I can answer this solely from a McKinsey perspective.
Be aware that frameworks were applicable in the 2000 years, the era of Victor Cheng and Case in Point. McK has long caught up on this and the cases you will get during the interviews are tailored in a way to test your creativity and ability to generate insights, not remember specific frameworks. Cheng was in McK before the year 2000, Cosentino never saw a consulting firm from the inside.
They both have contributed a lot and are definitely OGs when it comes to consulting case prep, however, their usefulness for McKinsey and BB has diminished over the years and could potentially even hurt candidates for McK interviews.
This is very much in line with the change in client problem's that the firm is facing. Over the last years, they have become much more diverse, complex and a cookie-cutter approach just doesn't cut it.
For instance, think about this actual McK case prompt: Our client's check-in machines break down at different rates in different locations. What potential reasons can you think of that could cause this?
Now, what framework would you apply to this?
- provide a wrong sense of security that will translate to stress once you figure out how your approach won't work during the real interview - I have seen this so many times...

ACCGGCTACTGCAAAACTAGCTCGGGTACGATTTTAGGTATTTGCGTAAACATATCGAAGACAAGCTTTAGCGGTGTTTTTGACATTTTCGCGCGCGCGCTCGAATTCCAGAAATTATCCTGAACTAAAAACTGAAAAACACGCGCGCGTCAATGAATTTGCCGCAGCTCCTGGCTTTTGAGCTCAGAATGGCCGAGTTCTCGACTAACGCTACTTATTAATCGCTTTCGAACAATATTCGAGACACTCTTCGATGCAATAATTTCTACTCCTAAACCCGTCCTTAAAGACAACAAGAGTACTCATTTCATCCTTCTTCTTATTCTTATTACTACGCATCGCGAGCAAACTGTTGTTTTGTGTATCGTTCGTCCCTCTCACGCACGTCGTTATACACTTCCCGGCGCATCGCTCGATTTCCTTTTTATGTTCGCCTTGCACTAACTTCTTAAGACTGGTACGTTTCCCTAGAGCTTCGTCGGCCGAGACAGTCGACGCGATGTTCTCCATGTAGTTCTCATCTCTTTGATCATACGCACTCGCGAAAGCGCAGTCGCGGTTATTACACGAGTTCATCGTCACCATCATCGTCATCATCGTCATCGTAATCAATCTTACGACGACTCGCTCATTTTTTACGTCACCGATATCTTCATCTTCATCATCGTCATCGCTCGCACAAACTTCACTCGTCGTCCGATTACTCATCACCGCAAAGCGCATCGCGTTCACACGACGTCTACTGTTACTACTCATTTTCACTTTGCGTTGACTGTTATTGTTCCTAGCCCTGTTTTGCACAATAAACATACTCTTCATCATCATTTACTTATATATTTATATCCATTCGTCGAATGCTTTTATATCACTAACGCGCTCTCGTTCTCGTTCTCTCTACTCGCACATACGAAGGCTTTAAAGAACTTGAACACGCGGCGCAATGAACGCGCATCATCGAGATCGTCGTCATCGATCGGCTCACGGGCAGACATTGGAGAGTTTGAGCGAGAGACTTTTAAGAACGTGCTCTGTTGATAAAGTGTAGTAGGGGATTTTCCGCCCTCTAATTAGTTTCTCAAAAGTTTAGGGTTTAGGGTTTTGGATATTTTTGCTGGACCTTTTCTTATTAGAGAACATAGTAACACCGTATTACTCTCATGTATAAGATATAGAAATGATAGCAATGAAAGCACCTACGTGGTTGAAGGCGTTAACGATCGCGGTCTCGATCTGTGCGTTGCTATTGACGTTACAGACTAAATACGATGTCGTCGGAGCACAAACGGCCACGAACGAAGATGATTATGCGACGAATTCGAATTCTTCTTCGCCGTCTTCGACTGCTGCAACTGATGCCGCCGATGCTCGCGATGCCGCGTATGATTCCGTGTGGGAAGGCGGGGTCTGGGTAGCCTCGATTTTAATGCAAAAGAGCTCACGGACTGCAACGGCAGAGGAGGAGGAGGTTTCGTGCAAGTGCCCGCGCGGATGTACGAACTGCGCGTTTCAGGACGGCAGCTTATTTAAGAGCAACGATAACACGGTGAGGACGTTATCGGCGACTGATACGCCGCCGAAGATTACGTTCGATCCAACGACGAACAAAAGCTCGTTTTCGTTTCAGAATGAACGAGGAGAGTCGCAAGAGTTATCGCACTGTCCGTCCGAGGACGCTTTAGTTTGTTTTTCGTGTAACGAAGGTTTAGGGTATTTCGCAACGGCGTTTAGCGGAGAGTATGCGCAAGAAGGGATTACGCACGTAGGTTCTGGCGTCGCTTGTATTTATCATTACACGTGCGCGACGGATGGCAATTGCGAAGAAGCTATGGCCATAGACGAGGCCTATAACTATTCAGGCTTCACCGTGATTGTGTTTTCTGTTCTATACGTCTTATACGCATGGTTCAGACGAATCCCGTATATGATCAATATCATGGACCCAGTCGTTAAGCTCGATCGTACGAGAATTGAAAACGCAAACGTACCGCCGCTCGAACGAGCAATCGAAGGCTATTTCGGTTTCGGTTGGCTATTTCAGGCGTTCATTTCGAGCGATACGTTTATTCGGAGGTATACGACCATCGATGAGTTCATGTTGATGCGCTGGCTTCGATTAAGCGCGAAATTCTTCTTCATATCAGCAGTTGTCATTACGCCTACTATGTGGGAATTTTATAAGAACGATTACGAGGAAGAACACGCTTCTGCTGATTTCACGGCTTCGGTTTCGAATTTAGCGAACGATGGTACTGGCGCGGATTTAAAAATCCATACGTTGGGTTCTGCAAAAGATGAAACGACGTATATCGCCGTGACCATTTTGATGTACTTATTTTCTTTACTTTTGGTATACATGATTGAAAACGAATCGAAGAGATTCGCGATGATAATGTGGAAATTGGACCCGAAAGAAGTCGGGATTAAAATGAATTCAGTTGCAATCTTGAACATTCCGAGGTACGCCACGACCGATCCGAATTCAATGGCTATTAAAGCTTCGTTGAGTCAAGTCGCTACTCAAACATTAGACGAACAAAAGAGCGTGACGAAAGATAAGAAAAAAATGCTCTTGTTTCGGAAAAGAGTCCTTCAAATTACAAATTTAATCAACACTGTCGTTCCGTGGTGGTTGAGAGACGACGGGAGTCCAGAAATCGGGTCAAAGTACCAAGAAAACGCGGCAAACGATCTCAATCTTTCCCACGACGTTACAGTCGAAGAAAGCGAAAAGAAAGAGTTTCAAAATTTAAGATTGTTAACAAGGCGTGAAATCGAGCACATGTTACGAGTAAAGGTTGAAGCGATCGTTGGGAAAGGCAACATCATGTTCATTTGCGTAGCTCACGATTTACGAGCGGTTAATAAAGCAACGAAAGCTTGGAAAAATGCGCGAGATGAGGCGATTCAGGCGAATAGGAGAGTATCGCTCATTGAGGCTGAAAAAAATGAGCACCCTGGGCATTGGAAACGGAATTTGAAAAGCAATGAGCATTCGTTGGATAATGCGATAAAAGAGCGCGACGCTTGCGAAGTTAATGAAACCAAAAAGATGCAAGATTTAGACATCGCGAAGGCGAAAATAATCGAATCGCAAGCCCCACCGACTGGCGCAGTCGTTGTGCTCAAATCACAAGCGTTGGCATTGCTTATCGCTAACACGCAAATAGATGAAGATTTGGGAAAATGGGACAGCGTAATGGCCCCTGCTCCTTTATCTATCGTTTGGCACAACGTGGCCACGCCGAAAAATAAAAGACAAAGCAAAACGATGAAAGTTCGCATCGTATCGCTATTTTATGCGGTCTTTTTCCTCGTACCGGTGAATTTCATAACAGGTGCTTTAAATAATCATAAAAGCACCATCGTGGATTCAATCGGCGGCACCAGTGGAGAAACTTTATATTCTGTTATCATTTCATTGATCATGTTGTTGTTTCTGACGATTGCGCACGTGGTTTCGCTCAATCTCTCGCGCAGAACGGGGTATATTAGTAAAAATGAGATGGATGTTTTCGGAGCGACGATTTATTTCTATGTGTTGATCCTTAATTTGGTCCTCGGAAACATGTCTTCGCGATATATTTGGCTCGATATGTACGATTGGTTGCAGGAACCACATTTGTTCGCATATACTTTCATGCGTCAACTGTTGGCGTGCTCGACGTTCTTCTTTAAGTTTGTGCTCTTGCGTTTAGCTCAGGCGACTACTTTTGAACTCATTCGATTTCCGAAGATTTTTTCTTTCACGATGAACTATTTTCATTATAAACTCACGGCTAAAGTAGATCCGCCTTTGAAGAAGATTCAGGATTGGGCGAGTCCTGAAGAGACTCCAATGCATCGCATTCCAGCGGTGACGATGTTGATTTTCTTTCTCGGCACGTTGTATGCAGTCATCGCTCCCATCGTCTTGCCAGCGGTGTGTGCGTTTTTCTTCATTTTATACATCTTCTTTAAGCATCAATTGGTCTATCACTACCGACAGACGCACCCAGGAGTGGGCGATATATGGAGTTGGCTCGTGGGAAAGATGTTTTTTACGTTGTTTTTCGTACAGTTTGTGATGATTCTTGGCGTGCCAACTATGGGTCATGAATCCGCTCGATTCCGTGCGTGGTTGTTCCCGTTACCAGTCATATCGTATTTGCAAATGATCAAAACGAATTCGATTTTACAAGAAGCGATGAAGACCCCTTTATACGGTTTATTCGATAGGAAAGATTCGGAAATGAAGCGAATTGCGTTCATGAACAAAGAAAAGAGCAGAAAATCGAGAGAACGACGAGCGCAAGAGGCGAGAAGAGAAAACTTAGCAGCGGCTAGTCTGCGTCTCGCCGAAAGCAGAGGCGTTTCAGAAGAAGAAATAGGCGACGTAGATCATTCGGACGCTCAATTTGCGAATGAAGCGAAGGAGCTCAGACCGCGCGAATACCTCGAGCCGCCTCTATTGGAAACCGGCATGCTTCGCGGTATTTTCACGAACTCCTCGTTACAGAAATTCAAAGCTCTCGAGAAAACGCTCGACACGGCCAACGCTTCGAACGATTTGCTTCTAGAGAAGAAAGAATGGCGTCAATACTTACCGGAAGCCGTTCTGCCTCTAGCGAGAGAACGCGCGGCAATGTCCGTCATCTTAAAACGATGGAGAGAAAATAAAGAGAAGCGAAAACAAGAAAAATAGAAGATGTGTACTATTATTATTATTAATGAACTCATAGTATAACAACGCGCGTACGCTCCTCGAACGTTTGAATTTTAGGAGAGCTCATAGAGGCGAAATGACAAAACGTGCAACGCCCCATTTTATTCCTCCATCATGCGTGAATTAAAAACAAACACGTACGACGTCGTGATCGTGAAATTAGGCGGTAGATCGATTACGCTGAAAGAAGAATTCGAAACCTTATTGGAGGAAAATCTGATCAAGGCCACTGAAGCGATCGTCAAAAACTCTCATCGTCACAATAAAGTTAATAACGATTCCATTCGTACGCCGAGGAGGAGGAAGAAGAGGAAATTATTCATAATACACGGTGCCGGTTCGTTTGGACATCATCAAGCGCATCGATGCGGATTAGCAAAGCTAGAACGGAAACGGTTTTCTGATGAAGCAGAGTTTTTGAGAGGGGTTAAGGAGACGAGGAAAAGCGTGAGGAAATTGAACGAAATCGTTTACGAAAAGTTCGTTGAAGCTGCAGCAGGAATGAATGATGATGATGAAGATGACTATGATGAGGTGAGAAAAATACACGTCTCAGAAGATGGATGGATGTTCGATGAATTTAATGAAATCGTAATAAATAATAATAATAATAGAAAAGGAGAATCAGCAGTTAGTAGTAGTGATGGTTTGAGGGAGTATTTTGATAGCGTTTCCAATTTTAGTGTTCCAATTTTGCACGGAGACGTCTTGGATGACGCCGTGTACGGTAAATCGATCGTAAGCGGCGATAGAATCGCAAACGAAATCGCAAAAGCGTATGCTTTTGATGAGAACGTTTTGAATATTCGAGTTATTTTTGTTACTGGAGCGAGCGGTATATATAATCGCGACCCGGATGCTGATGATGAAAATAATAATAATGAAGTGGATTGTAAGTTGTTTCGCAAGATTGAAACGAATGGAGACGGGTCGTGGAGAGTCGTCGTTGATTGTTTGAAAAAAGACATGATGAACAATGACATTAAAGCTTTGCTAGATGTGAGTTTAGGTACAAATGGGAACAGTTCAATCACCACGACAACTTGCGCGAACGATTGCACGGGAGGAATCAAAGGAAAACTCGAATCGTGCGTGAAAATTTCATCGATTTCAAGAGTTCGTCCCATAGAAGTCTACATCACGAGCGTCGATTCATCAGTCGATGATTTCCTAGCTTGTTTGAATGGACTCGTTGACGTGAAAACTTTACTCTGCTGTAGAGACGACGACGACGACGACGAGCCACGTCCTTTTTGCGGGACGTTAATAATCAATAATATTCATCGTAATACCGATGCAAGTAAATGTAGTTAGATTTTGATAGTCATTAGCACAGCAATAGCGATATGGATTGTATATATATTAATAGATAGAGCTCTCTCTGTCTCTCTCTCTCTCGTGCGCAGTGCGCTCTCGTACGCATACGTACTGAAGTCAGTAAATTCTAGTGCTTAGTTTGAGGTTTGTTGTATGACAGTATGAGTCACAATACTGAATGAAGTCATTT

- keep you from learning what is really important in a McK case interview, which is the ability to build issue trees, interpret charts, and perform math no matter the context, industry, or function of the case. You want to learn to think like a consultant, and not to memorize things like a high school student.
I have built my coaching around these pillars, teaching people how to approach McKinsey case questions, and demonstrating the effectiveness by providing actual McKinsey cases during the sessions to solve while steering clear of any framework templates. The success rate and reviews speak for themselves.
As for T2 and other firms, you might very well still get cases that can be solved with a typical 'market entry' framework or else. For instance, in Kearney, 7 years ago I still received a case that was taken 1 to 1 out of a Squeaker case preparation book, while McKinsey back then was already employing the more creative cases. Not every firm puts the same emphasis and rigor on candidate evaluation and assessments.
If you want to read more about this debate, I have written an extensive article on it here: https://strategycase.com/case-interview-frameworks/
Hope this answer helps!